Are Australians being short-changed by their super funds?
A financial adviser claims Australians may be missing out on millions through a lack of support and advice from superannuation funds.
An estimated four million baby boomers and gen Xers are expected to retire in the next 10-20 years, and move into the pension stage of their superannuation. Now more than ever, people need advice about how to maximise their contributions. But are they getting it?
Paul Feeney, founder of the financial advice app Otivo, says no.
“It has never been a more important time for Australians to learn how to manage the accumulation and transition to retirement, and be able to sustainably provide income from their own super funds,” Mr Feeney told Super Review.
Otivo’s research has found that, on average, Australians who receive suitable retirement advice could have an extra $200,000 in their super account by the time they retire.
Billions in payments
Otivo claims that right now only 2 per cent of fund members are receiving advice from their funds. Mr Feeney says personalised advice on making extra super contributions could result in an extra $98 billion a year in super payments.
“The goal should be to enable any member of any super fund with access to more support – comprehensive and quality financial advice,” says Mr Feeney.
“What we’ve found is that many Australians don’t treat their superannuation fund like they do their bank.”
Mr Feeney says that too often people choose a fund and ‘set and forget’. He says he has some clients who didn’t even know how much they had in their super account when they joined Otivo.
“Imagine if every Australian had a financial plan. How much better off would they be, and how much better would the wider Australian economy be?”
He says Australians should be better educated about financial literacy to ask their super funds the right questions.
“Super funds should be providing personalised advice to their members, which is built around its members’ personal circumstances at any point in time, and can be adapted as life changes.
“It’s time for super funds to arm their members with the right information to grow their wealth by the time they retire.
Not just about retirement
“Super is not just about retirement. It can play a pivotal role in everyone’s financial lives while they are working.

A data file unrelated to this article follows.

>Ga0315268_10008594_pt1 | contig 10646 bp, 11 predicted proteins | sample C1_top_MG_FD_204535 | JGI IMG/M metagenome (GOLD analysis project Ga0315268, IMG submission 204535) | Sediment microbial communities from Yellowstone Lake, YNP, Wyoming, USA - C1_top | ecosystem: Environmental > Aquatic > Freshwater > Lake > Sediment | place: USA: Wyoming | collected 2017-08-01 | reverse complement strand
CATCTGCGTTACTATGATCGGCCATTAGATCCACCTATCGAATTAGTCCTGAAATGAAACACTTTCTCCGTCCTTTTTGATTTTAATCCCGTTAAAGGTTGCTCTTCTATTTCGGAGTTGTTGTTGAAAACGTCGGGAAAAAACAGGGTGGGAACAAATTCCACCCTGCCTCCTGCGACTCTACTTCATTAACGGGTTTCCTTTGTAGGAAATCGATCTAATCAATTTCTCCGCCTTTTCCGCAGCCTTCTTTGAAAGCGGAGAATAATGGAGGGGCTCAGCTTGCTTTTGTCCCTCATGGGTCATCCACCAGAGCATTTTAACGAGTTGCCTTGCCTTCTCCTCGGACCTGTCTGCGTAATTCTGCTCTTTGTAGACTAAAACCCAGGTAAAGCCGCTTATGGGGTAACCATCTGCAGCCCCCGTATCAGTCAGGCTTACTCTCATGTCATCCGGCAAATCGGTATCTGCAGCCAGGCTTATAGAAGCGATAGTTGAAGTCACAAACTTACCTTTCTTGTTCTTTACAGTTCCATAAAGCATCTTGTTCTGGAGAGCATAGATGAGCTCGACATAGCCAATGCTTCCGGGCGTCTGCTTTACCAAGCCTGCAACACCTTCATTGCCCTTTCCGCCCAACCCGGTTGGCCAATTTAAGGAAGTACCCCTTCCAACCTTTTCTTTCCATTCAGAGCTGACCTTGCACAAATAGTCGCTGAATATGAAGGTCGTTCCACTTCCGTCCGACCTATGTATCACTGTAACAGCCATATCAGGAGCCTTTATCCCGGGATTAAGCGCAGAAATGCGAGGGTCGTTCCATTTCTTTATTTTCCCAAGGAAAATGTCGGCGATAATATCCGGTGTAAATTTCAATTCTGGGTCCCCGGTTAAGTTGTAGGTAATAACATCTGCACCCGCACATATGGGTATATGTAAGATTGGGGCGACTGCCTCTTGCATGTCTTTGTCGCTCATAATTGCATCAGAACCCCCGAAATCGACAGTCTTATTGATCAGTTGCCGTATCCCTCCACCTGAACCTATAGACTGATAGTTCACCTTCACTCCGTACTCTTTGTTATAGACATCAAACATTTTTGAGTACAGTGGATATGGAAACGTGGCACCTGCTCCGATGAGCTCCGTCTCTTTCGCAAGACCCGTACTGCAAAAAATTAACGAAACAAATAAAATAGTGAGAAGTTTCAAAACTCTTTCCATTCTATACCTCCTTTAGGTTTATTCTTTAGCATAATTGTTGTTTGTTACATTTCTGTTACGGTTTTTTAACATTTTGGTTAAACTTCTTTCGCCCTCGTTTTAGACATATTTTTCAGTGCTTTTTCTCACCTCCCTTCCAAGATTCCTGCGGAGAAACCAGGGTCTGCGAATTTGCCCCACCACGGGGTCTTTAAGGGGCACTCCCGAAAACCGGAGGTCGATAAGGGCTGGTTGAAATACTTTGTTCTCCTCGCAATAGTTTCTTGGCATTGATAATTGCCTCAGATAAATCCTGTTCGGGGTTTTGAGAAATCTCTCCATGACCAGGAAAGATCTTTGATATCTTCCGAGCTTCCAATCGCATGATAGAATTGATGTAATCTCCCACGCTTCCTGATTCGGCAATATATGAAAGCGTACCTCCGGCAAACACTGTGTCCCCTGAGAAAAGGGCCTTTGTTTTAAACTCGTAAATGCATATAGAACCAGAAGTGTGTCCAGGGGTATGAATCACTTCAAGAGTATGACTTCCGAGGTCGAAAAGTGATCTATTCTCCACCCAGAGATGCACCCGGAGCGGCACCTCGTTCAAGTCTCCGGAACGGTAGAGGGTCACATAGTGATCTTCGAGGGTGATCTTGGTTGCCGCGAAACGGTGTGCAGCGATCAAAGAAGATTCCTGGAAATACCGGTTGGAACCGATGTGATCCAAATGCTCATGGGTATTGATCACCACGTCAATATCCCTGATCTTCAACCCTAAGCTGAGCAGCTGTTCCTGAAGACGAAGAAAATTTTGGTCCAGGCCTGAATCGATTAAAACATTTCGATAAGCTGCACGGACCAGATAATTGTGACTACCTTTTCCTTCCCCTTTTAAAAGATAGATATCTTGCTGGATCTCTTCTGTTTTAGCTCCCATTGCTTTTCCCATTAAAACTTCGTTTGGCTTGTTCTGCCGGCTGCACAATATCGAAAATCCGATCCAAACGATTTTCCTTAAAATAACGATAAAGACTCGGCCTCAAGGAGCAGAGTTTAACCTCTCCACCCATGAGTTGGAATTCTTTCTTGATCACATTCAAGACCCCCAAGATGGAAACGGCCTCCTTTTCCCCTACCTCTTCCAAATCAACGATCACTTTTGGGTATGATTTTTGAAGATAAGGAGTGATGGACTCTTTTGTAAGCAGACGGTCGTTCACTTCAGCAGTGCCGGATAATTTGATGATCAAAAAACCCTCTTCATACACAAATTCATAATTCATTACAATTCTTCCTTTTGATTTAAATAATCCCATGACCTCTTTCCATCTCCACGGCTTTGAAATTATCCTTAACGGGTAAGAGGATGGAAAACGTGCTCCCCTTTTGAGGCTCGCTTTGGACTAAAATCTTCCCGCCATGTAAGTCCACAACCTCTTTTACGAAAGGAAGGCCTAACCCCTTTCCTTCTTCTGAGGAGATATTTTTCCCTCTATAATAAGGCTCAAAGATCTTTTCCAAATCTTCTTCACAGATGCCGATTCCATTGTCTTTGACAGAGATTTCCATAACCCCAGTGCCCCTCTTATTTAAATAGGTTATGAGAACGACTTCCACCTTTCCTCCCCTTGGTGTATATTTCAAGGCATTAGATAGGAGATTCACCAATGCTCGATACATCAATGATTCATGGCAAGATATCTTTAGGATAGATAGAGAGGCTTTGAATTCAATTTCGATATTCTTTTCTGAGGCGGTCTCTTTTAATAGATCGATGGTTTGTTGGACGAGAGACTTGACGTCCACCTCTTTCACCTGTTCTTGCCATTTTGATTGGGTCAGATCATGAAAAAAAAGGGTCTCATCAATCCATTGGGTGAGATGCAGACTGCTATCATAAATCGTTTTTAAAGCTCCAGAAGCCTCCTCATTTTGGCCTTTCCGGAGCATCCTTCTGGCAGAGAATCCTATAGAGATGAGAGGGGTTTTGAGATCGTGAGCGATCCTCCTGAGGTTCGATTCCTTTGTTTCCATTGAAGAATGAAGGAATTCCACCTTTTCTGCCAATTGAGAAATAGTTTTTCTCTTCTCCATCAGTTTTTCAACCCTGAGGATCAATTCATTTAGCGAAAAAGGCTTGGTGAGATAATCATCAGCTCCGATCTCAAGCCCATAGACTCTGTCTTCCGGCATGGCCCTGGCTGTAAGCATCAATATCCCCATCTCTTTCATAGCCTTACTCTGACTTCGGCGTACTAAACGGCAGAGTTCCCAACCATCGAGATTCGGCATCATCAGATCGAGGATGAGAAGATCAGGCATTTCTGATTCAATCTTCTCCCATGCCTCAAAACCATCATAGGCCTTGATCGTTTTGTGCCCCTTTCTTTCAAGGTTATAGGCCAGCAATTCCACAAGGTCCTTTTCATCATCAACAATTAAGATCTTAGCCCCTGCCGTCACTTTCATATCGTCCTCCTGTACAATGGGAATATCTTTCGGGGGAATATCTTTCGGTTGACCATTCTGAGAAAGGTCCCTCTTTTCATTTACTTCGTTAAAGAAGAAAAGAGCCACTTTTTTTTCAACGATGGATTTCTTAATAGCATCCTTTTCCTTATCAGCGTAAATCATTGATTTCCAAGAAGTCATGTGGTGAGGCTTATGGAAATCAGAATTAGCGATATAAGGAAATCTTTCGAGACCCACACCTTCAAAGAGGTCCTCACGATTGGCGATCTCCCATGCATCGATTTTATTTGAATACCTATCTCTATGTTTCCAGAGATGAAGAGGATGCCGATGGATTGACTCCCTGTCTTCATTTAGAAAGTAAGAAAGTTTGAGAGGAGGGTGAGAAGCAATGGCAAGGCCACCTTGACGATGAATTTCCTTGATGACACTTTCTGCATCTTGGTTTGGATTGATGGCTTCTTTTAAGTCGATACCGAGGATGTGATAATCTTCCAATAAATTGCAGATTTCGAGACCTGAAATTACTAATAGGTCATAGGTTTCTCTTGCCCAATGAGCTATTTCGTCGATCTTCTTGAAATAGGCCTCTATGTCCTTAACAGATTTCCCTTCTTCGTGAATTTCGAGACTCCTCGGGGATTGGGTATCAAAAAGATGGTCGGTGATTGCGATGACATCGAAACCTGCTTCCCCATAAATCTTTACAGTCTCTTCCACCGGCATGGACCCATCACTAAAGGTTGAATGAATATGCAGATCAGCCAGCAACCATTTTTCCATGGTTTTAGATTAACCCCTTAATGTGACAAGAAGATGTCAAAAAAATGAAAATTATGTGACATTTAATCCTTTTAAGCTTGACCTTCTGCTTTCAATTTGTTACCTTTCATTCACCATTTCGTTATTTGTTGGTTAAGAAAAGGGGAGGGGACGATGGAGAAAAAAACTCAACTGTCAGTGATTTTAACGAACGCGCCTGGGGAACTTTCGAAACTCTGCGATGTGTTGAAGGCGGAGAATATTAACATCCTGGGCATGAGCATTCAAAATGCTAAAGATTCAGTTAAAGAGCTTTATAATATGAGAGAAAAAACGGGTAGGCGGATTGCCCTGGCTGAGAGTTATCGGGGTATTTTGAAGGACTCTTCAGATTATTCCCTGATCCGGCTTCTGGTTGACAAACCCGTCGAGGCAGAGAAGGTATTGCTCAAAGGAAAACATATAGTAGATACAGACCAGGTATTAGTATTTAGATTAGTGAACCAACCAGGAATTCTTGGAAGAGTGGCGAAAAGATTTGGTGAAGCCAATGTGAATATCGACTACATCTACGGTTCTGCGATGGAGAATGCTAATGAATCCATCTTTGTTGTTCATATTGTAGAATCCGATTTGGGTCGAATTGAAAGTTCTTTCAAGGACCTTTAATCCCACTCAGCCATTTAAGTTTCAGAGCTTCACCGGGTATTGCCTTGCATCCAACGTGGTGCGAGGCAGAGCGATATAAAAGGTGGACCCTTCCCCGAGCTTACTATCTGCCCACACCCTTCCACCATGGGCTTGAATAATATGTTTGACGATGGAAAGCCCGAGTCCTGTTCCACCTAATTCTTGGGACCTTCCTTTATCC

“After all, no-one retires on their super fund alone.
“Super isn’t just about the member, it’s about their partner and their family – inclusive of other investments, the Age Pension and so on.
“All of these factors make a significant difference to a person’s retirement.”
The federal government has also criticised super funds’ general lack of communication with members.
Minister for financial services Stephen Jones says super funds should be doing more on member satisfaction.
He says an Australian Securities and Investment Commission (ASIC) survey found almost 20 per cent of super funds consistently fail to respond to members’ complaints within the mandatory 45-day timeline. Almost half of those delays were not explained by the funds, also as required.
“When ASIC dug deeper, it found almost 80 per cent of funds’ complaint management systems were not up to scratch, says Mr Jones.
“This needs to be a wake-up call for the industry. Doing right by your customer should be a no-brainer for any business, and that goes double for super funds.”
“Survey after survey shows Australians’ engagement with their super fund is low, especially among younger Australians.
“More strenuous efforts must be made to address this situation, because when members engage with their super fund, everyone wins.”
Mr Jones says super funds need to:
- focus on members
- respond to complaints more quickly
- invest more in their relationship with members
- do better at understanding the needs of those who trust you with their contributions.
Have you sought advice from your superannuation fund? Did you find it satisfactory? Why not share your experience in the comments section below?
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